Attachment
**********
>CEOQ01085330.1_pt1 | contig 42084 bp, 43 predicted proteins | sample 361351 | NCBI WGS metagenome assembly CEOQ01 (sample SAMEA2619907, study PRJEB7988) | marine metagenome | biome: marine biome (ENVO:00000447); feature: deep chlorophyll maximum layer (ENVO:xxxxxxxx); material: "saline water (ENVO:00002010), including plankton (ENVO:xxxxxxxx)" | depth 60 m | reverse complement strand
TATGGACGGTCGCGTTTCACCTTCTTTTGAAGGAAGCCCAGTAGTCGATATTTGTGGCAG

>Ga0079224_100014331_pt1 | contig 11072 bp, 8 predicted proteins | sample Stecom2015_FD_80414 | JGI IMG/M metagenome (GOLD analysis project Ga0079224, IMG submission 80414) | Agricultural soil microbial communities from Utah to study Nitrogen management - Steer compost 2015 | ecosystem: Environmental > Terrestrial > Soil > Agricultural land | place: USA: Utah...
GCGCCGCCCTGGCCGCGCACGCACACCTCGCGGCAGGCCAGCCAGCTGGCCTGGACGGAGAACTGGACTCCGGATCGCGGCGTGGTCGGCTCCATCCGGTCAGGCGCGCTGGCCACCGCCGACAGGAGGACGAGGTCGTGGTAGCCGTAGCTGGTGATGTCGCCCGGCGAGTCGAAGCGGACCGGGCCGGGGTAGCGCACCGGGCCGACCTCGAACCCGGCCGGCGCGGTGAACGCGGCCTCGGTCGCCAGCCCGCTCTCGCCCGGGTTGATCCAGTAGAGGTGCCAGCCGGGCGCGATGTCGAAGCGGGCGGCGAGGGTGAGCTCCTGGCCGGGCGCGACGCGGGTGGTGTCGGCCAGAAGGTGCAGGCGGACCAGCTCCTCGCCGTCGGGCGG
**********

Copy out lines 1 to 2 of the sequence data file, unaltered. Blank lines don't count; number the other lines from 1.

>CEOQ01085330.1_pt1 | contig 42084 bp, 43 predicted proteins | sample 361351 | NCBI WGS metagenome assembly CEOQ01 (sample SAMEA2619907, study PRJEB7988) | marine metagenome | biome: marine biome (ENVO:00000447); feature: deep chlorophyll maximum layer (ENVO:xxxxxxxx); material: "saline water (ENVO:00002010), including plankton (ENVO:xxxxxxxx)" | depth 60 m | reverse complement strand
TATGGACGGTCGCGTTTCACCTTCTTTTGAAGGAAGCCCAGTAGTCGATATTTGTGGCAG